Jazz-age poet Edna St. Vincent Millay as remembered
by bohemian radical, writer, and critic Floyd Dell before his death.
Jerri Dell, Biography | Memoir
Publication Date: 03/01/2017
260 Pages, 5.50(w) x 8.50(h) x 0.70(d)
Purchase in paperback at Amazon, Barnes & Noble and IndieBound; in eBook editions at Amazon, Apple, Barnes & Noble, Google Play and Kobo
What lips my lips have kissed, and where, and why,
I have forgotten*
One hundred years ago, Bohemian author and editor of the radical Masses magazine, Floyd Dell, began a passionate affair with a newcomer to Greenwich Village — the yet to be discovered “girl poet,” Edna St. Vincent Millay. In the years that followed, both Dell and Millay became symbols of early 20th-century feminism, rebellion, and literary freedom.
A century later, while poring over her grandfather Floyd’s papers at Chicago’s Newberry Library, Jerri Dell discovered hundreds of handwritten letters and an unpublished memoir about his love affair with Millay. Finding him as outlandish, entertaining and insightful as he was when she knew him fifty years before, she chose to bring him and his poet lover back to life within the pages of this book.
My candle burns at both ends;
It will not last the night*
Admirers of Edna Millay – as well as literary and political history buffs, Bohemian Village enthusiasts, and readers interested in writers who famously influenced social norms – are sure to enjoy this eye-witness account of a fascinating woman and exceptional poet.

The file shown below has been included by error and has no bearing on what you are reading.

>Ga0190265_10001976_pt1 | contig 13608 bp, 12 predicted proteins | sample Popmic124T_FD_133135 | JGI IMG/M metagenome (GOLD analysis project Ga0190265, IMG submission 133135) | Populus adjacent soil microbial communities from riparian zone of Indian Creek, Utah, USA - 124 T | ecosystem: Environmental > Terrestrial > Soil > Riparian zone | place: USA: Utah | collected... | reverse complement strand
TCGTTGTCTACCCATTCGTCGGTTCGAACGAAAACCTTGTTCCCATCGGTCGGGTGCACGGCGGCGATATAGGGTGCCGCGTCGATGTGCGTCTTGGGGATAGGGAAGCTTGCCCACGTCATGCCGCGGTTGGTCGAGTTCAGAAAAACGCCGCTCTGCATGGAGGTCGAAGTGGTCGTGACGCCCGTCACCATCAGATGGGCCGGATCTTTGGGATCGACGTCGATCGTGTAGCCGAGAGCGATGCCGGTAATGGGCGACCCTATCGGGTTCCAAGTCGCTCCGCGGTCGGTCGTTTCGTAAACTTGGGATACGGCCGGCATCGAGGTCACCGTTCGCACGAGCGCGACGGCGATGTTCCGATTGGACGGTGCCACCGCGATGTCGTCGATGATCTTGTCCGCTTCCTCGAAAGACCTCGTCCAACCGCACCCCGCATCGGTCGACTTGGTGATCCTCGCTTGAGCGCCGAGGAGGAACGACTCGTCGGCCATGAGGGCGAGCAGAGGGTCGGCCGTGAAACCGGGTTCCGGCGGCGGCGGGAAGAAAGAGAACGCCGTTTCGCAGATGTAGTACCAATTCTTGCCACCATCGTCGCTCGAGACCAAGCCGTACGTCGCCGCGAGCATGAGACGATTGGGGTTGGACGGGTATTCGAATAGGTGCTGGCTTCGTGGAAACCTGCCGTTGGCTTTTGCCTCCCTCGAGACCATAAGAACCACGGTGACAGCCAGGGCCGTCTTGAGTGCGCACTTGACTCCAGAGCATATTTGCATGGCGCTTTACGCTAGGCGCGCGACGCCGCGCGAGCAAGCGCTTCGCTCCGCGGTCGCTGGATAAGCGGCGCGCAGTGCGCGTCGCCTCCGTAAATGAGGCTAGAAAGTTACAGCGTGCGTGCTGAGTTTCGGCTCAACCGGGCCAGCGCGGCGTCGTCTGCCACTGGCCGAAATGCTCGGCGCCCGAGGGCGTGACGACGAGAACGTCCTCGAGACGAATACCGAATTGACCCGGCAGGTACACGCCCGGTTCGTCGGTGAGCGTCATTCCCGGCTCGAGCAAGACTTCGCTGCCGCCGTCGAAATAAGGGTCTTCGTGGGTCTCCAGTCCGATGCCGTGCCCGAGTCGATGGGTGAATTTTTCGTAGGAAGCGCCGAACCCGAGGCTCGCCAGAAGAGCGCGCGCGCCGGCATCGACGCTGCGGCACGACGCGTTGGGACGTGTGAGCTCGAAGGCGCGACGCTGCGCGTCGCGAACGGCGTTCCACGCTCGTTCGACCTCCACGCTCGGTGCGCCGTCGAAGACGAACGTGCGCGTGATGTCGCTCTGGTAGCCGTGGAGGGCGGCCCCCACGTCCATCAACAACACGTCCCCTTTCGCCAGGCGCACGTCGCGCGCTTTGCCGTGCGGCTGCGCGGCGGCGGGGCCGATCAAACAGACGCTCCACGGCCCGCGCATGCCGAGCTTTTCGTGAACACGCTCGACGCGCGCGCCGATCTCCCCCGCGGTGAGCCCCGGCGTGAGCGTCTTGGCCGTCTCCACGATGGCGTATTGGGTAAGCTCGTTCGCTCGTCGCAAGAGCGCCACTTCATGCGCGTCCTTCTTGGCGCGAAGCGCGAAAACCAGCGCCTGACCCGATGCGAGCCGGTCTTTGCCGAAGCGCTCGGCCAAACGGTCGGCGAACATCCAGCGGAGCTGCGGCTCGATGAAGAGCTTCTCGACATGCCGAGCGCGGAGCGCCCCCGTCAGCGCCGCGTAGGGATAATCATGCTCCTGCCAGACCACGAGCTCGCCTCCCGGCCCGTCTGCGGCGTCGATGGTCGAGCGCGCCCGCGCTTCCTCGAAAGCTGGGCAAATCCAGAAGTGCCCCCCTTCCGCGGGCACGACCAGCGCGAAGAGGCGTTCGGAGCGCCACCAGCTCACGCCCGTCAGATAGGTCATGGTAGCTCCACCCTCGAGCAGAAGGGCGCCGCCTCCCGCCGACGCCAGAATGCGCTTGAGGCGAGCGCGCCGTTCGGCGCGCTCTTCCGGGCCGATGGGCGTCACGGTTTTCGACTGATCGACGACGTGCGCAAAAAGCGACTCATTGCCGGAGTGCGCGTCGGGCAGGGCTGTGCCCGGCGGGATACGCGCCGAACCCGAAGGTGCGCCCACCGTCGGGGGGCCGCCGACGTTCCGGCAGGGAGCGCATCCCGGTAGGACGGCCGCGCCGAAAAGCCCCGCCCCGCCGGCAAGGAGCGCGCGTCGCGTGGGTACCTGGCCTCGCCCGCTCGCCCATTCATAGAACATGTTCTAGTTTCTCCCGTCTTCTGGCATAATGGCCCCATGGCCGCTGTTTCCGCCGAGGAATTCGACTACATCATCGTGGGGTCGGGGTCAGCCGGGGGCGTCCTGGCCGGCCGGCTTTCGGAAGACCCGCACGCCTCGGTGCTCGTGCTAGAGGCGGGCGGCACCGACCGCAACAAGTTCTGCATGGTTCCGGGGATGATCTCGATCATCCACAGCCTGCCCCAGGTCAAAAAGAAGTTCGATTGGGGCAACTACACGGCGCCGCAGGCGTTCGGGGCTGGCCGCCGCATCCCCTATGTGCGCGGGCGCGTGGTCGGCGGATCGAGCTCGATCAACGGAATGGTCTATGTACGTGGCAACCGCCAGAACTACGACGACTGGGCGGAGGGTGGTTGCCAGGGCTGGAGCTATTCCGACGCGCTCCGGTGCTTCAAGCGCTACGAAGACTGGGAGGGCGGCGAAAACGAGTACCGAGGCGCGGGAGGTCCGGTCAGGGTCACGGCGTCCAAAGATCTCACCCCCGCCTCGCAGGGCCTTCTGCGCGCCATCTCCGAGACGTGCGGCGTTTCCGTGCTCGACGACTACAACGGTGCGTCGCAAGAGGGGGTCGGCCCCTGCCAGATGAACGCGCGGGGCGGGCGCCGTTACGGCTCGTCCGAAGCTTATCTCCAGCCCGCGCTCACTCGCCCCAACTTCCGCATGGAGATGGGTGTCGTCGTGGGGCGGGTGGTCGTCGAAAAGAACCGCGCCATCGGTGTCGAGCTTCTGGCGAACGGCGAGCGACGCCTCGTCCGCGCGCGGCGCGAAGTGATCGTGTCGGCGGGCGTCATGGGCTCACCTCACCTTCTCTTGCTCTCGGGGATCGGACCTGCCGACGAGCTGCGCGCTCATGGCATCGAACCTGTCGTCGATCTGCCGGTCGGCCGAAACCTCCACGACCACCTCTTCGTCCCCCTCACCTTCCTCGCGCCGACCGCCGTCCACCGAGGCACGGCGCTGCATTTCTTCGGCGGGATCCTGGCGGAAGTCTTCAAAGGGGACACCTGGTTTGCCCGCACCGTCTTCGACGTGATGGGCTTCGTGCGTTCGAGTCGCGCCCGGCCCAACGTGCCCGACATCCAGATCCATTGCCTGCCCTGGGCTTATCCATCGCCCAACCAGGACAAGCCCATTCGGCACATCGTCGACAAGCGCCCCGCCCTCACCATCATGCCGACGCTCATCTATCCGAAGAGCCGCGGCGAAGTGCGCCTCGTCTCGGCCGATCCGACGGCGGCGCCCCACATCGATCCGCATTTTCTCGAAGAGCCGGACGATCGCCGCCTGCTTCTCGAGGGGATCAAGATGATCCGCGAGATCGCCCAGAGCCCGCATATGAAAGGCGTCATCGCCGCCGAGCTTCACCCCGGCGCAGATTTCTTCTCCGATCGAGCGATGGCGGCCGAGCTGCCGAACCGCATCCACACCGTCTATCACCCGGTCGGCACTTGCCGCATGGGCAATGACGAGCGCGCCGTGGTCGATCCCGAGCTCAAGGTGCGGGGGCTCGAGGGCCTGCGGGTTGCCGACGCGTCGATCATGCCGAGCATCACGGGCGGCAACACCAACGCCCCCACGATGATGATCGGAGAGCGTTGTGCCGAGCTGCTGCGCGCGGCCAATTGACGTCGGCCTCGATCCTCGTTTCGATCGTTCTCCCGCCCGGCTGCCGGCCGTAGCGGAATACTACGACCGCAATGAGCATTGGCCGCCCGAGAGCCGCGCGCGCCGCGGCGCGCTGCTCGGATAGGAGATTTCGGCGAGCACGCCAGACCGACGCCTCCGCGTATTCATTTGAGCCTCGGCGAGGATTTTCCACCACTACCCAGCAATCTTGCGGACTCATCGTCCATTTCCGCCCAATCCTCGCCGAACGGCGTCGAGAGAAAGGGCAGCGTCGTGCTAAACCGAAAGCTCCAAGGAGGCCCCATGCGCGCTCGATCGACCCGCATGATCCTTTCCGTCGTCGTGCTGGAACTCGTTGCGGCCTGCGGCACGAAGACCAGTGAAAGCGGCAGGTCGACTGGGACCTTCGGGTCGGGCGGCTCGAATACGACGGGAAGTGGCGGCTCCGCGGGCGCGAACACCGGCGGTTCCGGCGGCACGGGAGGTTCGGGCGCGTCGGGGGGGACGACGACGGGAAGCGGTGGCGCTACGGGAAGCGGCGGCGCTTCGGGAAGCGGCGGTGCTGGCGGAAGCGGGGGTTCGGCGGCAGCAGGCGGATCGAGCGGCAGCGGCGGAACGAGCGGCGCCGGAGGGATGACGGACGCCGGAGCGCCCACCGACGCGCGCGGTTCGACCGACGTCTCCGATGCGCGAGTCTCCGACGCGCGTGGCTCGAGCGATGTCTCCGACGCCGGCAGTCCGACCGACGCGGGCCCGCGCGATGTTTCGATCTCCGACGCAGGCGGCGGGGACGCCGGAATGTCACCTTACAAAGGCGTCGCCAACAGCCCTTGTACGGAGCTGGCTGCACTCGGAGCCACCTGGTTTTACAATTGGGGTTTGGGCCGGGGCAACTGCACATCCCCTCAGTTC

*Excerpts from Sonnet XLIII and First Fig by Edna St. Vincent Millay
Editorial Reviews for Blood Too Bright
Advance Praise for Blood Too Bright
“Artfully brought to vivid life are the lives and loves of two
extravagantly romantic rebels who found themselves and each
other at the heart of America’s truest bohemia, the
Greenwich Village of the early 20th century.” —Douglas Clayton
Floyd Dell: The Life and Times of an American Rebel
“In memoir, letters, and prose, Millay and her Village world come alive.
Floyd Dell deepens our understanding of her dedication to poetry, commitment to the radical causes of feminism and pacifism, and love affairs with women and men.” —Dana Greene
Denise Levertov: A Poet’s Life
“[Dell] … illuminates not only his astute powers of observation … but also Edna St. Vincent Millay’s self-defined conflict between romantic love vs. art, heart vs. mind, that she tackled in both her poetry and prose.” —Holly Peppe, Literary Executor, Edna St. Vincent Millay
“Floyd Dell’s granddaughter has unearthed a trove of his private letters. The result, collected here, is the first in-depth entrée into Floyd Dell’s brilliant mind as it tries to grasp that of Edna Millay, his still-elusive
and enigmatic lover.” —Barbara Hurd Listening to the Savage:
River Notes and Half-Heard Melodies
“Jerri Dell’s compelling preface, interlaced with memories of her grandfather, the fiery radical and astute man of letters, entices readers into this absorbing exploration of love and literature.”
—Krystyna Poray Goddu A Girl Called Vincent:
The Life of Poet Edna St. Vincent Millay
About Writer/Editor Floyd Dell
Floyd Dell (1887 – 1969), a central figure of the Chicago Literary Renaissance and Greenwich Village bohemianism of the early 20th century, was a pivotal writer whose advocacy of feminism, socialism, psycho-analysis and progressive education shocked the American bourgeoisie.
Managing editor of the radical magazine The Masses, Dell was twice put on trial for publishing subversive literature. He has been called one of the most flamboyant, versatile and influential American Men of Letters of his time.